Jimmie Allen Talks Morgan Wallen Controversy, Shares What He Told Wallen After Incident

On a recent episode of BobbyCast, country star Jimmie Allen spoke frankly about Morgan Wallen, the use of the N-word, and online furor surrounding the incident. “There has to be consequences, and that’s the problem with his other outbursts or reckless behavior, there were never any consequences,” Allen tells host and radio personality Bobby Bones.

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“I feel like this whole situation could have been avoided if there would have been consequences for his other actions. But I’m glad that there’s consequences because you have to be held accountable for what you said,” he continues.

In early February, a video surfaced of Wallen returning home after a night out with his buddies in Nashville. The clip, filmed by his neighbor, captures the group causing quite a ruckus, and Wallen is heard using the N-word several times. As one might expect, the revelation caused a fervor of impassioned opinions online.

While also sharing his own thoughts via Twitter, Allen actually reached out to Wallen personally. “I just kept it 100. I said, ‘Bro, no matter how drunk you get, there’s three things we can’t do: you can’t say the F-word if you ain’t gay, you can’t say the N-word if you ain’t Black, and you can’t beat women.’ There’s three things.”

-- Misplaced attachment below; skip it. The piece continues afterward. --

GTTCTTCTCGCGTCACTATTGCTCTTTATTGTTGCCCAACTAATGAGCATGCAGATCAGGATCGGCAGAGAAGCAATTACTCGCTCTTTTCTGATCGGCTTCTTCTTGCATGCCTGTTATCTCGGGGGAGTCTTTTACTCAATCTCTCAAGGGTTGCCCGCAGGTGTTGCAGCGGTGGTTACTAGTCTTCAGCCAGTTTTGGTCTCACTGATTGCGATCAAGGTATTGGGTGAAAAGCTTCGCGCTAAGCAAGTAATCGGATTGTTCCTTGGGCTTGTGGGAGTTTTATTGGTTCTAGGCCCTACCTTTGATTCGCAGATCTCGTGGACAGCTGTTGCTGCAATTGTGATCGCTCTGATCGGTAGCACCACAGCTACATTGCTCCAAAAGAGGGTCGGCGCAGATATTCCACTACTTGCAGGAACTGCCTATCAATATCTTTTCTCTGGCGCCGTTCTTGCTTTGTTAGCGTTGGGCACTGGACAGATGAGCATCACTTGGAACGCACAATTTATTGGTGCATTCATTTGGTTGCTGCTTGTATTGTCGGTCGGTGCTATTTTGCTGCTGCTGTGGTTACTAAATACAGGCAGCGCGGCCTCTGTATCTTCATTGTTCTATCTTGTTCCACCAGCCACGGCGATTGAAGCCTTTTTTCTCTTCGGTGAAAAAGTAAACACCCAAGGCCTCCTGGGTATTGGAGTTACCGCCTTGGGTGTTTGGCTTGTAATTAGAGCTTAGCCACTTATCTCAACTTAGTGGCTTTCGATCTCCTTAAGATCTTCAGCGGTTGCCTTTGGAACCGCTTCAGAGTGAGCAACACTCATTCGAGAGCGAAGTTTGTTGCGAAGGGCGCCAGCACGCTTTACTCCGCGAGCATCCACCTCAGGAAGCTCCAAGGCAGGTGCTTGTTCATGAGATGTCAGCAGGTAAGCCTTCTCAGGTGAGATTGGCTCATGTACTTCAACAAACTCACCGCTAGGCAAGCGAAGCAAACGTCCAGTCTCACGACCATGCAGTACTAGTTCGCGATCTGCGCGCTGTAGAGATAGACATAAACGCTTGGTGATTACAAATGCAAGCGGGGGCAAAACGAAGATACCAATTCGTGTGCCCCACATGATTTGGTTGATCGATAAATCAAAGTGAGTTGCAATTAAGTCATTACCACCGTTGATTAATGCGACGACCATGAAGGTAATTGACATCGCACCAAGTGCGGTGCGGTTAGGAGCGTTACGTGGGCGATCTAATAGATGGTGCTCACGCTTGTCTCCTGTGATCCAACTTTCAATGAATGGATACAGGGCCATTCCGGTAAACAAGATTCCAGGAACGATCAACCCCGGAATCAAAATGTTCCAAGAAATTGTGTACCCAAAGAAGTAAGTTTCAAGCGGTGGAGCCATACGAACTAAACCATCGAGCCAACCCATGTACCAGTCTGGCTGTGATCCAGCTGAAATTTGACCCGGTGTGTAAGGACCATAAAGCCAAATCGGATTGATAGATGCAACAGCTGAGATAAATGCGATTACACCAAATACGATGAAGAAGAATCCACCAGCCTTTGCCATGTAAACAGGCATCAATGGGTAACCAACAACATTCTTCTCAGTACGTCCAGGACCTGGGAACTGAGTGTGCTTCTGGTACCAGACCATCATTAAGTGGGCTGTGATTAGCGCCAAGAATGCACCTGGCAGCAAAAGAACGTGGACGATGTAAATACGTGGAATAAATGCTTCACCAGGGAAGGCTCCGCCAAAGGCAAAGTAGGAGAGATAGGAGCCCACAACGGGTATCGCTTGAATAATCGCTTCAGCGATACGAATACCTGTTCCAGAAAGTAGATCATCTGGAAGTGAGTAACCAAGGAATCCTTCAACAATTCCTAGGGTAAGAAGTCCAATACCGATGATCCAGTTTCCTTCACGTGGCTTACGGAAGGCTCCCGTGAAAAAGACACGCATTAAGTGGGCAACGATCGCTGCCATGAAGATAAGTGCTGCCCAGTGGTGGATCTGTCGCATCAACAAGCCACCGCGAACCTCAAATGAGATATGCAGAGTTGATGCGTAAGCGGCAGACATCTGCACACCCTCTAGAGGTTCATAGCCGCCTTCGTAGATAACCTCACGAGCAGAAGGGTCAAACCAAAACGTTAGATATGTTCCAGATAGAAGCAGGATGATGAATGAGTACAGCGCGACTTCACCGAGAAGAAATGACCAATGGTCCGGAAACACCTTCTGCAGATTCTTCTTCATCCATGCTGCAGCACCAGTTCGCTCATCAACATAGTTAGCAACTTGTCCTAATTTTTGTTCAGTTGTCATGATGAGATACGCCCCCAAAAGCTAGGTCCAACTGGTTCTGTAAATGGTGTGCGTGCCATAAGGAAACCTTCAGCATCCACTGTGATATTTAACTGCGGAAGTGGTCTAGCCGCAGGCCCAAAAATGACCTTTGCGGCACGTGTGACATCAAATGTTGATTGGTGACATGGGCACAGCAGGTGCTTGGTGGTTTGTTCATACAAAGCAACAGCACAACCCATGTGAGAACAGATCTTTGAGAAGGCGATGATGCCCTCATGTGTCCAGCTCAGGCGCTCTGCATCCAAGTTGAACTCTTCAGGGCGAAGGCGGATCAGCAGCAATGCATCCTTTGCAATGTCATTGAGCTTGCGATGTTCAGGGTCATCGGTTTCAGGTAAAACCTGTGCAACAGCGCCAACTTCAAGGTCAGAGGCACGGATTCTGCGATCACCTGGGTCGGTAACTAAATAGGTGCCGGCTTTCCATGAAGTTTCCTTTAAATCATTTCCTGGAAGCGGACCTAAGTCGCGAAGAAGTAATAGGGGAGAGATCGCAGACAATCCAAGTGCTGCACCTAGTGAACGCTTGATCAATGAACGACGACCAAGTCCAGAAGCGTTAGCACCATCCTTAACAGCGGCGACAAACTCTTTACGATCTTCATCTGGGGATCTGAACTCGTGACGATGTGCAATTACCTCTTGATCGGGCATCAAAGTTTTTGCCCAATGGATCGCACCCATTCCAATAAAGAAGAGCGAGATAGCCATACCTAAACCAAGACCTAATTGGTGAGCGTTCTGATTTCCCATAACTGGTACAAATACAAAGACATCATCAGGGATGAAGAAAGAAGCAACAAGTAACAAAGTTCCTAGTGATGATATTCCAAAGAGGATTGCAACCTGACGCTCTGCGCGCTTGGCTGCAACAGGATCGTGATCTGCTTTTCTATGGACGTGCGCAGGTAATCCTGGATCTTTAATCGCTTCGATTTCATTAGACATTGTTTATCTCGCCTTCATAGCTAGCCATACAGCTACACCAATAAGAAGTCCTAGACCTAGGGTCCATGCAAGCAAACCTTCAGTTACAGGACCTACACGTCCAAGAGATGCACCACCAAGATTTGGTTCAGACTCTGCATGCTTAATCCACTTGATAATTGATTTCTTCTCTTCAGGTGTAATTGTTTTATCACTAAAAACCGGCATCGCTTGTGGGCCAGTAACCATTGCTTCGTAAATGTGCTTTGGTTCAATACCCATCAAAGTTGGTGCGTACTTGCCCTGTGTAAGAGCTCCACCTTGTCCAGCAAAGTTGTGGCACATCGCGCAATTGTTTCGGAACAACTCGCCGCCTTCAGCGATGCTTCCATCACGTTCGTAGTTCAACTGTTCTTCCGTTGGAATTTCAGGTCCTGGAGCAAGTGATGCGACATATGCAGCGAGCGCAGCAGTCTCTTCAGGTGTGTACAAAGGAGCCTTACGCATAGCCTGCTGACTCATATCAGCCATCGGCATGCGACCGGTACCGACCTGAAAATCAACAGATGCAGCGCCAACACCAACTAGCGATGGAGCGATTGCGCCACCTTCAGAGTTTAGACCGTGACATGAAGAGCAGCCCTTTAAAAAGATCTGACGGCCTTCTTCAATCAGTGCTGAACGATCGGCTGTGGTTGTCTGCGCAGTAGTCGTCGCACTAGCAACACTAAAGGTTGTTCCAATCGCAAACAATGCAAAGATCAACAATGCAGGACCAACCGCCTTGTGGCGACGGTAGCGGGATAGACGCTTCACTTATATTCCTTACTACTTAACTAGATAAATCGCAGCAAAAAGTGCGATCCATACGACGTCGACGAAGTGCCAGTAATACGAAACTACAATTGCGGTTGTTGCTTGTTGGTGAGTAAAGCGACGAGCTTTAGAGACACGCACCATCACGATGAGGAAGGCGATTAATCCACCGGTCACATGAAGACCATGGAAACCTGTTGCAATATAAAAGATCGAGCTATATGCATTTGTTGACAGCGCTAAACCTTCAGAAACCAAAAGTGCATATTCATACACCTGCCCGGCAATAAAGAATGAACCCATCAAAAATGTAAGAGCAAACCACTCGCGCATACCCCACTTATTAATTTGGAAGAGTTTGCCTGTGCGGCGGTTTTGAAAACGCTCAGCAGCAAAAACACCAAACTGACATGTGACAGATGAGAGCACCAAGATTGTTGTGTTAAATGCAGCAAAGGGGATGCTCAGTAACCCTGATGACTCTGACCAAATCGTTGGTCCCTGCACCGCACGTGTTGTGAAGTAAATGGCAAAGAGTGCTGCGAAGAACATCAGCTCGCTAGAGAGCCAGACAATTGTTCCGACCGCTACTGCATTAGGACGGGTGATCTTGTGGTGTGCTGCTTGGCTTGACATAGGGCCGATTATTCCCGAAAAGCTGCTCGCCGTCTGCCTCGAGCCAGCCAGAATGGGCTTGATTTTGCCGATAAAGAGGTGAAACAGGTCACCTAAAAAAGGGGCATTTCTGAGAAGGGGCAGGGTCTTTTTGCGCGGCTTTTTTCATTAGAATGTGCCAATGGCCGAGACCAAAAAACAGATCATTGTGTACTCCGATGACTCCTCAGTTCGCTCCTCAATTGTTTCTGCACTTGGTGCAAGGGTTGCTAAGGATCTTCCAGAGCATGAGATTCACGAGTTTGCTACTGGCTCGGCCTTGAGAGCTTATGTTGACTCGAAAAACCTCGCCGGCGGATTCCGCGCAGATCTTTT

Allen also expresses frustration over the many Twitter users declaring “I’m so offended”; “I can’t believe that you would do this”; and “I’m so hurt.” He explains his point of view: “When people start to use words like offended, the word offended is weird to me because my Grandfather taught me at a young age, when someone says something to someone else, not directed at you that doesn’t affect you. The only way that you can become offended, is if you are so self-absorbed [that] you make something about you that’s not about you.”

He then takes a moment to reflect upon something his late father once told him. “He said, ‘Son, you are one of the few Black artists in country music. There’s not a lot of you in country. So, when things happen in country music that White people don’t understand, you are the person that they can reach out to that’s in the format, that has that point of view as a Black male in America. You have to accept that responsibility, whether you like it or not.’”

After a written and video apology, Wallen has gone off the grid and remains largely absent from social media and the spotlight. Even so, his latest studio record Dangerous: The Double Album finishes its ninth week atop the Billboard 200 album chart.

You can listen to the full podcast episode here.

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